Friday, January 20

REVIEW: 20th Century Women

Directed by Mike Mills
2016 Drama
1 hour 59 minutes
From A24 and Annapurna

Annette Bening
Elle Fanning
Greta Gerwig
Billy Crudup
Lucas Jade Zumann

Since we're currently roaming through the 1970s in this blog, it seems particularly fitting to be reviewing a film that
illuminates that decade.  It focuses on the lives of five people residing in a Santa Barbara fixer-upper and as it seems so many were during that decade, they're all trying to make sense of their lives.

The title is a little misleading because it was more about a teenage boy, his free-spirited mother, two female boarders and one handyman-boarder.  Personally, I like Five Characters in Search of a Life.  It feels a little like a cheat to attempt to persuade 
audiences it's about women when it's not only about five people and in numerous aspects, frankly, more about the kid. 

I saw it because of the countless previews that told me it was a coming-of-age story, which I dearly love, where a teenage boy in a fatherless household is basically influenced by the lives of the three
women he lives with.  That was how it was for me, as well, but much earlier in my life.  I knew there would be some identity here for me, combined with the fact that I, too, lived in Southern California during the 70s.  And at that level, I enjoyed the film.

Another reason for seeing it was Annette Bening, an actress I very much enjoy and whom I can usually count on to make movies I like.  She and the boy (Zumann) are the best things about the film, as well. Throughout I found myself  wondering why she chose to look so frumpy.

I also wanted to see it because of writer-director Mills whose first film, Beginners (2010), the Ewan McGregor-Christopher Plummer film about an elderly widower's coming out, which I very much admired.  I thought lightning might strike again but for me, at least, it didn't quite do that.  And the problem is the writing.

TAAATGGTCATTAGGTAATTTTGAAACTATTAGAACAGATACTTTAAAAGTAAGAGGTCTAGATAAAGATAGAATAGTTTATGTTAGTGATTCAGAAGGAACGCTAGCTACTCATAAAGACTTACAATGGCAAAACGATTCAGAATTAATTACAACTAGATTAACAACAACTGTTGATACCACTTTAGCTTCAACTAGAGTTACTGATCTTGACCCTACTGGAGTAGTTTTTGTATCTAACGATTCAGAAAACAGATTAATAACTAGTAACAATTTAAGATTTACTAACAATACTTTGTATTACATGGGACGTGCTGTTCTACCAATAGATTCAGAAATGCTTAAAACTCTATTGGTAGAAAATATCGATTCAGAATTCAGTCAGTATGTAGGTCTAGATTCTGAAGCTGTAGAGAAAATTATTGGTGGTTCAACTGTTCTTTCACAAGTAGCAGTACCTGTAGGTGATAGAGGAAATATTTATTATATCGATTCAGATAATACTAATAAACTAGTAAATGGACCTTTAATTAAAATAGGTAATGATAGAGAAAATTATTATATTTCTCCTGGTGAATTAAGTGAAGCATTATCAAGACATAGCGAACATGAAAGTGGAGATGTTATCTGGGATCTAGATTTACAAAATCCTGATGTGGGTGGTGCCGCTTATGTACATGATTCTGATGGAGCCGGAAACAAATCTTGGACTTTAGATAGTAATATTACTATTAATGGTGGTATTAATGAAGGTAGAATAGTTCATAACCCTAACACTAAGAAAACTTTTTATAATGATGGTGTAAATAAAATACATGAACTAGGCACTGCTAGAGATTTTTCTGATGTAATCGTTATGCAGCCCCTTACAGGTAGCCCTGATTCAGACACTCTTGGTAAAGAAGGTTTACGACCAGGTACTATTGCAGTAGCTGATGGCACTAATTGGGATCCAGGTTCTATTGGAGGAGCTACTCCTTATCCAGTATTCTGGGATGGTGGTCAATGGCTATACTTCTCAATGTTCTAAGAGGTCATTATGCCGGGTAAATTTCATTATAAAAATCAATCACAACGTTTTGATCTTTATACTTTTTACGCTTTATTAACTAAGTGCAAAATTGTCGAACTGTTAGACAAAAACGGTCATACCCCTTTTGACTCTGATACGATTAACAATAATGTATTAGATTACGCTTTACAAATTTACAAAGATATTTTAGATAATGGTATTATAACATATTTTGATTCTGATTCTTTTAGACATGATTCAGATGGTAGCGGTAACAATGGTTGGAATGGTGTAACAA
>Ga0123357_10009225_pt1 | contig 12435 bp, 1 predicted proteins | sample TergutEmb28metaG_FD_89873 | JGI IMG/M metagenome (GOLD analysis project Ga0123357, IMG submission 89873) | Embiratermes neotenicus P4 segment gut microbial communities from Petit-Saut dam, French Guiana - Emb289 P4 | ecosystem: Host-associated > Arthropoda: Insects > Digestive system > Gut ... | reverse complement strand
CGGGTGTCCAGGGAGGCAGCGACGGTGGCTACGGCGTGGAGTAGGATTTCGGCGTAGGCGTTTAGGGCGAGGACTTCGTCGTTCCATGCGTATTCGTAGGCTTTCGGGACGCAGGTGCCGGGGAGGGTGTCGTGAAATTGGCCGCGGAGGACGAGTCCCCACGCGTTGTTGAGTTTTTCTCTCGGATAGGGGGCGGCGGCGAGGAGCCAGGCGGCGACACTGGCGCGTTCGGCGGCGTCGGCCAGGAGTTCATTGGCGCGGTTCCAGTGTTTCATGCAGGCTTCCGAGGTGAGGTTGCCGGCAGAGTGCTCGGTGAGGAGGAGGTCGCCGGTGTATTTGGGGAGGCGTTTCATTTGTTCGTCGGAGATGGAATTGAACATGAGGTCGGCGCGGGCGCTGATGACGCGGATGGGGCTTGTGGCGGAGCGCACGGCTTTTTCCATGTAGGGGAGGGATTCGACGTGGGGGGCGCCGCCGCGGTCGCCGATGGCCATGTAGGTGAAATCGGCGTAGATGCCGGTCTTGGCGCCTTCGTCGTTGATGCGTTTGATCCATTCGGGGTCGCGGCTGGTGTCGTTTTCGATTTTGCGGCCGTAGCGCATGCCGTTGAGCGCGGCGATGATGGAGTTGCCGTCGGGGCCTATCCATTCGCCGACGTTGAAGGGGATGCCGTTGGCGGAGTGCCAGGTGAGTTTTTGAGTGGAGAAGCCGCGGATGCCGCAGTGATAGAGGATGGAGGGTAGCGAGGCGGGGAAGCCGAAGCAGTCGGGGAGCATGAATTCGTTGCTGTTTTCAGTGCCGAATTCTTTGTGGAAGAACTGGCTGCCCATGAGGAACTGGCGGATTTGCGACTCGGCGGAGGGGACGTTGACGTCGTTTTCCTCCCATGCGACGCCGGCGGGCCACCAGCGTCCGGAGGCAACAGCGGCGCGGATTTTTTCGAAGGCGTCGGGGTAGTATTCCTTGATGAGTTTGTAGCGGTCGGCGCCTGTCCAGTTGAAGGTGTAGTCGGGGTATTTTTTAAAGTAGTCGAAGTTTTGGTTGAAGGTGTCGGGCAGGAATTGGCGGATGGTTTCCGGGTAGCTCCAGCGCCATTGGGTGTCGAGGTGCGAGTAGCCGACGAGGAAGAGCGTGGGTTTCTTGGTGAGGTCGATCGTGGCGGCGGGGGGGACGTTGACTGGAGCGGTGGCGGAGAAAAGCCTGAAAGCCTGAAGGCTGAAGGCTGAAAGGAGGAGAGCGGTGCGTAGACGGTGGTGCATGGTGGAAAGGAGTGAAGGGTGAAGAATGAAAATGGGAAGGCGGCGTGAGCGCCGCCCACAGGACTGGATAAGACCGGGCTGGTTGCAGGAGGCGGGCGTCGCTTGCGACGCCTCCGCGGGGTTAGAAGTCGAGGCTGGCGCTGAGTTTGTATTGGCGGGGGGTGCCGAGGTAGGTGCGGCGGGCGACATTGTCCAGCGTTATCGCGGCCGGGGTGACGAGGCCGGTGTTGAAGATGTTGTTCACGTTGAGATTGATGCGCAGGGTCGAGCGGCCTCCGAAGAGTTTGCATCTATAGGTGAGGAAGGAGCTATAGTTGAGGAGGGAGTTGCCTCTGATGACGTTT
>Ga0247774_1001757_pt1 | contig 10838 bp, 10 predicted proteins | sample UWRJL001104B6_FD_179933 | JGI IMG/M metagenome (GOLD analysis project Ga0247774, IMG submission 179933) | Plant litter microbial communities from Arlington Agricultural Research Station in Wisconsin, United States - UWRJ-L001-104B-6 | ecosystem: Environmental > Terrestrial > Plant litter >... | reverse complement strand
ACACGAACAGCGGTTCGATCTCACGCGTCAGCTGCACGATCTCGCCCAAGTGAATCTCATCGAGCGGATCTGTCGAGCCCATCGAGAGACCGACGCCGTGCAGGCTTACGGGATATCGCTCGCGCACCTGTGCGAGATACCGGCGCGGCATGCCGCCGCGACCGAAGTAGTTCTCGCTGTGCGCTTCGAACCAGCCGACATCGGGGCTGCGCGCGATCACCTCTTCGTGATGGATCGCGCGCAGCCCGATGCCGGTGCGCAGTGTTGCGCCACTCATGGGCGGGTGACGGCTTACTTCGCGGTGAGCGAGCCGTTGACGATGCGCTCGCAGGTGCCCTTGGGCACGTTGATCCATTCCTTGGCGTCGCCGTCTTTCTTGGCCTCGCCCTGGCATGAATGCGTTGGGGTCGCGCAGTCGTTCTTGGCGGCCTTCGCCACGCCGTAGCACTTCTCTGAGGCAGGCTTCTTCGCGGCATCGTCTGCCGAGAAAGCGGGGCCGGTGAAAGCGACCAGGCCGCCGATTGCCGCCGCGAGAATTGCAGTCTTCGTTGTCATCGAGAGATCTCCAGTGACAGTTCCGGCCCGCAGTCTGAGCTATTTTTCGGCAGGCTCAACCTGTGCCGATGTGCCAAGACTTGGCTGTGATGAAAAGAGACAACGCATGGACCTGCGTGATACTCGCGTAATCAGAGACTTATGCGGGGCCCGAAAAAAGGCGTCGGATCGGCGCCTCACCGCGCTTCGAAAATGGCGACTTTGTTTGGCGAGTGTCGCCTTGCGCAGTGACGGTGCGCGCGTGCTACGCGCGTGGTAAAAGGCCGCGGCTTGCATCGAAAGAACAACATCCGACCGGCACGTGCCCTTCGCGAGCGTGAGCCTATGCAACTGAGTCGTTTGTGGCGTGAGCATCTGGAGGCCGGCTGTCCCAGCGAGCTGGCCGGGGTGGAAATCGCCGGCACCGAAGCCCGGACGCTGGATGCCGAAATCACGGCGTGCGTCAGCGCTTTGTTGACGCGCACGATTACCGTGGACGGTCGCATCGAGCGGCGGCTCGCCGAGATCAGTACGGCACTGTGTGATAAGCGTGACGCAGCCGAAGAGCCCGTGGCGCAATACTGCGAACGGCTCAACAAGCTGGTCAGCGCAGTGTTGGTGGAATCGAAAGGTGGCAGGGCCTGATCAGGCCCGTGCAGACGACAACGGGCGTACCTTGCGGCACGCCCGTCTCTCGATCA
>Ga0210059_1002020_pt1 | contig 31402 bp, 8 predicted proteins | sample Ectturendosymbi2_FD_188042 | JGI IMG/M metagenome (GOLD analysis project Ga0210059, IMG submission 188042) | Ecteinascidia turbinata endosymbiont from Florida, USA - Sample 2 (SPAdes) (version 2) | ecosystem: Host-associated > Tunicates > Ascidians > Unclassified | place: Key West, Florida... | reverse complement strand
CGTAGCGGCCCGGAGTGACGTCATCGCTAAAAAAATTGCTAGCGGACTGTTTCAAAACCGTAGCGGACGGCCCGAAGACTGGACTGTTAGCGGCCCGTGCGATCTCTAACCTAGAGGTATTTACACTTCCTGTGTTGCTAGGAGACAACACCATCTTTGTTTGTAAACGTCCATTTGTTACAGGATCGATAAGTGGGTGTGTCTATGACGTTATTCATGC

Mother and son actually have a pretty good relationship, beyond
each being a little mystified by the other, but seem to be able to keep the lines of communication up and running.  The twist here is that the mother sees that her son is on the cusp of manhood and things are changing for him.  There probably would have been no alarm at all had there been a father in the house but for some reason not only does she suddenly feel incapable of following her own good sense, but she corrals her two female boarders to help him out and by extension, help her out.  Why? It's not so much about sexual instruction than it is about teaching him about women in general. Again, Mom couldn't have done that?

I recall there was some mention of the male boarder stepping up but for some reason that never happened.  I found that odd since
he was pretty much the most level-headed, not counting the kid himself.  As it turned out, the boarder was used mainly for a little romance.

One of the female boarders was a painter going through a serious crisis, which may look like it has to do with the fact that she cannot conceive a child, but in actuality has more to do with her drug use and messed-up background.  The other is the boy's girlfriend who was not particularly well-defined or interesting.

I think one of the things Mills should seriously consider getting over is the excessive use of voice-over narration in his future writing endeavors. Stop telling us about the characters and perhaps try showing it.  I find telling to be a little disrespectful to audiences, as if we're lamebrains who couldn't figure it out for ourselves, besides robbing us of surprise.

Furthermore there seemed to be a breathlessness in telling us all he could about his five characters and then, as if he ran out of time, he simply did more voice-over to inform what eventually happened to them.  Not my cup of tea.

I give a big attagirl to Bening for her usual multi-layered and very suggestible performance. Again, it's a shame Mills thought he had to explain her to us. Bening is a pro who knows exactly how to convey what she wants.  I hope Zumann has a career in front of him.  He was energetic, bright-eyed and attractive and certainly had a lot of words to memorize.  Crudup was enjoyable and was able to provide some of the lighter moments.  I can't say as I enjoyed either of the other two actresses or characters.  Both were kind of depressed and depressing.

By no means is the film not worth seeing although a screening at home would suffice. It has some meaningful things to say about the mother and son relationship in particular and the times in general.  I was rather surprised to find myself the only one in the theater at my 11:15 a.m. showing.

Next posting:
Boy Singers with Brief Movie Careers

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